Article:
Getting the Word Out
Tornadoes, floods, hurricanes, tsunamis, mud slides, terrorist attacks. Disaster can strike anywhere, anytime—swiftly, and with little warning. Many U.S. state and local governments have emergency operational plans in place to facilitate a rapid response in the event of an emergency, addressing such critical activities as evacuation, sheltering, and distribution of supplies.
But one of the first things a government needs to do is to get emergency alerts out to the public. Today, as satellite technology displaces the old analog method of relaying emergency information, states and localities are employing digital satellite services to help enable a far more sophisticated form of their Emergency Alert Systems (EAS). In addition, the federal government has mandated a multi-media process to maximize information dissemination.
Digital Satellite Emergency Communications
Case in point: In 2011, the state of Alabama rolled out its GSSNet/Alert Studio CAP-EAS system, a state-of-the-art digital emergency communications system powered by Hughes that disseminates alerts in multiple formats.
Developed and operated by Global Security Systems (GSS), the system includes both its Alert Studio message origination portal and GSSNet satellite data delivery capability, leveraging a combination of the Hughes nationwide satellite service and terrestrial technologies to disseminate messages.
In addition, Alabama has adopted the federal government’s Common Alert Protocol (CAP), a digital XML-based data format for sharing and distributing emergency information. A CAP system enables alerts via multi-media applications, including road signs, cell phones, smart phones, reverse 911, TV, and radio. Since the CAP message is digital, audio quality is vastly improved. And because satellite communications transmits to everyone at the same time, state and local governments no longer need to rely on the analog daisy-chain approach.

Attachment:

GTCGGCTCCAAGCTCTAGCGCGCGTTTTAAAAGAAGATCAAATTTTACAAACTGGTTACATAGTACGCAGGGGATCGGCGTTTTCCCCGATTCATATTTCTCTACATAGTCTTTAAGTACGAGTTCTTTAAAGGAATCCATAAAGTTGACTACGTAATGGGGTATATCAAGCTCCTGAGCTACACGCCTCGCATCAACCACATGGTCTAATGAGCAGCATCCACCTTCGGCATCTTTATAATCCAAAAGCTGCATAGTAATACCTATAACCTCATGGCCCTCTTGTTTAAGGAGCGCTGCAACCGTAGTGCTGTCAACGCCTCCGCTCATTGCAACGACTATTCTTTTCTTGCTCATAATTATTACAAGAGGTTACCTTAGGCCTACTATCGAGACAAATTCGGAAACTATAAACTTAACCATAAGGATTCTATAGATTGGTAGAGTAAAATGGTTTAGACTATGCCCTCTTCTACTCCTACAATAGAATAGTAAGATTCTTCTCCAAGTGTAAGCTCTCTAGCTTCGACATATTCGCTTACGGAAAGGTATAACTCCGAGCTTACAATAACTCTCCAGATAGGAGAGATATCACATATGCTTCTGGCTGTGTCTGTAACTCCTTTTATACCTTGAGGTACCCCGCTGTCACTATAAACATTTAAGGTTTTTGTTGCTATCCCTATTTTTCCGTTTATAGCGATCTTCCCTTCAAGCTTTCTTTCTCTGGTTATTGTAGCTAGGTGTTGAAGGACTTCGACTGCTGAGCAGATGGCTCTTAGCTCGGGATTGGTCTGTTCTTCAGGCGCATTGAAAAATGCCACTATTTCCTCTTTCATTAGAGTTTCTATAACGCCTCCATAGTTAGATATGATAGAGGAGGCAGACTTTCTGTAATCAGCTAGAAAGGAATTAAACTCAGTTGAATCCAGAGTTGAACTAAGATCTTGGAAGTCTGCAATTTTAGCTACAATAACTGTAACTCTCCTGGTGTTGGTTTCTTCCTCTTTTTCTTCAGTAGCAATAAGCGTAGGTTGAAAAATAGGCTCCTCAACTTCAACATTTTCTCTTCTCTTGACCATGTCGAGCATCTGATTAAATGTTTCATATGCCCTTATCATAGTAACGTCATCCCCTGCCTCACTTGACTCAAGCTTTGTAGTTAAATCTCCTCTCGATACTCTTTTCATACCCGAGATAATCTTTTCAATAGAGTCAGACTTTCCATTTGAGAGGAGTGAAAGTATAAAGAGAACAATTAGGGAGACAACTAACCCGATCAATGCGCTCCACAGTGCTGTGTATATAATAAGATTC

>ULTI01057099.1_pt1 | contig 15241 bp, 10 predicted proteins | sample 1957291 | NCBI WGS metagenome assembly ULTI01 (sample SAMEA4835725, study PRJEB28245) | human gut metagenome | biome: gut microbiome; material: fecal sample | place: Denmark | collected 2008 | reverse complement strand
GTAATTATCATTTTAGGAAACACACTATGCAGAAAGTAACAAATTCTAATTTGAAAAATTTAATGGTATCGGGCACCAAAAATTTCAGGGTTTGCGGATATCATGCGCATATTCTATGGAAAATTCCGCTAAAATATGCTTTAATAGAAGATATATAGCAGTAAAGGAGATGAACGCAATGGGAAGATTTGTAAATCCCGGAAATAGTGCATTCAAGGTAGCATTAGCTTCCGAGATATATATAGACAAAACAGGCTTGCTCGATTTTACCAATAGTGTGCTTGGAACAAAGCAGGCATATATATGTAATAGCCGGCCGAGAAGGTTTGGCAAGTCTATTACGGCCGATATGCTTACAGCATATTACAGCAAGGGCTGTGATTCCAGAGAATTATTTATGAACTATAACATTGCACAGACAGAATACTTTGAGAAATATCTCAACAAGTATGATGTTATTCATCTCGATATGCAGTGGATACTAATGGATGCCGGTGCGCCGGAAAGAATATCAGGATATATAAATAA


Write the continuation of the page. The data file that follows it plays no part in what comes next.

When an alert is created in the Alert Studio application, the CAP message is sent via the Hughes nationwide satellite broadband service and GSSNet to radio and television broadcasters, where individual EAS decoders read the text over the air.
“The biggest problem we had with the old system was to get the message together and disseminate it to everyone,” said Larry Wilkins, chairman of the Alabama State Emergency Communications Committee (SECC). “When an emergency alert was created, it wouldn’t be pushed to the public at the same time. A dispatcher used to have to read it.”
The GSS Alert Studio portal can create and retrieve alerts in multiple formats, including MP3 files and live recorded messages that are disseminated on a national, regional, or local basis to receivers of AM, FM, and HD radio signals.
A Model System
“We avoid the hassles of the Internet, firewalls, and configuration issues,” added Wilkins. “Often the Internet can get congested. Using a satellite system with Internet backup was the best way to go for reliability. In addition, messages can now be generated remotely and transmitted from anywhere in the field using Hughes satellite technology, instead of just at the Emergency Operations Center or the Department of Public Safety.”
Today, with its proactive adoption of new satellite technology and coordinated information dissemination, Alabama is providing a model for other states of how to get the word out to the public as quickly and effectively as possible— helping citizens to reach safe haven as they ride out the storm.